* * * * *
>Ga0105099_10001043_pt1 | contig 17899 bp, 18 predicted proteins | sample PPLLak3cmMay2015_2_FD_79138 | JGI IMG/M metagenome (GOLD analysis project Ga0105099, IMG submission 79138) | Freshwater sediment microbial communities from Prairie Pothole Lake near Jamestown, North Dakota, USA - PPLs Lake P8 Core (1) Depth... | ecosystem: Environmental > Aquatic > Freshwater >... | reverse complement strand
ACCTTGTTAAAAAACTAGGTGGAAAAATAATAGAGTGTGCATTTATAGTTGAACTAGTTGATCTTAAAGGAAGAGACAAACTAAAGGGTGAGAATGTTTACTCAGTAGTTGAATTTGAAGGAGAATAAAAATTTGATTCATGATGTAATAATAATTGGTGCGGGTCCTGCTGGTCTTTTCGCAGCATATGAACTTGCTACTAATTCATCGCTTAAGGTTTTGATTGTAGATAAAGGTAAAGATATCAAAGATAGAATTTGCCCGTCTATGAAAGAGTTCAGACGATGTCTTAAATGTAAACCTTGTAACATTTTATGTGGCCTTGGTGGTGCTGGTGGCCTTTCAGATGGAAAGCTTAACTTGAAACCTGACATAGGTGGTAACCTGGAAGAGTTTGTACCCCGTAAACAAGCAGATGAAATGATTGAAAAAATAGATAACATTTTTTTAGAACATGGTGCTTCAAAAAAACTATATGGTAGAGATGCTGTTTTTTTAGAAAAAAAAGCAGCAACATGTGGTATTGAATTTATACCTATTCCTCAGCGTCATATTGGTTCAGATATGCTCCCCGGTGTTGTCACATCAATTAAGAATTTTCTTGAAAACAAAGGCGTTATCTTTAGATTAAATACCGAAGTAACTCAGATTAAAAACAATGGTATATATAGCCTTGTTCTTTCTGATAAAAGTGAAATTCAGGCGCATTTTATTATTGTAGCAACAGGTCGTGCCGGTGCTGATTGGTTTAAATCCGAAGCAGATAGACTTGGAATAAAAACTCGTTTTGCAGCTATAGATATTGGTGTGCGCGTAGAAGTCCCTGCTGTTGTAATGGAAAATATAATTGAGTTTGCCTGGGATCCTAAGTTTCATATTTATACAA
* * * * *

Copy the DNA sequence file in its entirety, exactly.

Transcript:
>Ga0105099_10001043_pt1 | contig 17899 bp, 18 predicted proteins | sample PPLLak3cmMay2015_2_FD_79138 | JGI IMG/M metagenome (GOLD analysis project Ga0105099, IMG submission 79138) | Freshwater sediment microbial communities from Prairie Pothole Lake near Jamestown, North Dakota, USA - PPLs Lake P8 Core (1) Depth... | ecosystem: Environmental > Aquatic > Freshwater >... | reverse complement strand
ACCTTGTTAAAAAACTAGGTGGAAAAATAATAGAGTGTGCATTTATAGTTGAACTAGTTGATCTTAAAGGAAGAGACAAACTAAAGGGTGAGAATGTTTACTCAGTAGTTGAATTTGAAGGAGAATAAAAATTTGATTCATGATGTAATAATAATTGGTGCGGGTCCTGCTGGTCTTTTCGCAGCATATGAACTTGCTACTAATTCATCGCTTAAGGTTTTGATTGTAGATAAAGGTAAAGATATCAAAGATAGAATTTGCCCGTCTATGAAAGAGTTCAGACGATGTCTTAAATGTAAACCTTGTAACATTTTATGTGGCCTTGGTGGTGCTGGTGGCCTTTCAGATGGAAAGCTTAACTTGAAACCTGACATAGGTGGTAACCTGGAAGAGTTTGTACCCCGTAAACAAGCAGATGAAATGATTGAAAAAATAGATAACATTTTTTTAGAACATGGTGCTTCAAAAAAACTATATGGTAGAGATGCTGTTTTTTTAGAAAAAAAAGCAGCAACATGTGGTATTGAATTTATACCTATTCCTCAGCGTCATATTGGTTCAGATATGCTCCCCGGTGTTGTCACATCAATTAAGAATTTTCTTGAAAACAAAGGCGTTATCTTTAGATTAAATACCGAAGTAACTCAGATTAAAAACAATGGTATATATAGCCTTGTTCTTTCTGATAAAAGTGAAATTCAGGCGCATTTTATTATTGTAGCAACAGGTCGTGCCGGTGCTGATTGGTTTAAATCCGAAGCAGATAGACTTGGAATAAAAACTCGTTTTGCAGCTATAGATATTGGTGTGCGCGTAGAAGTCCCTGCTGTTGTAATGGAAAATATAATTGAGTTTGCCTGGGATCCTAAGTTTCATATTTATACAA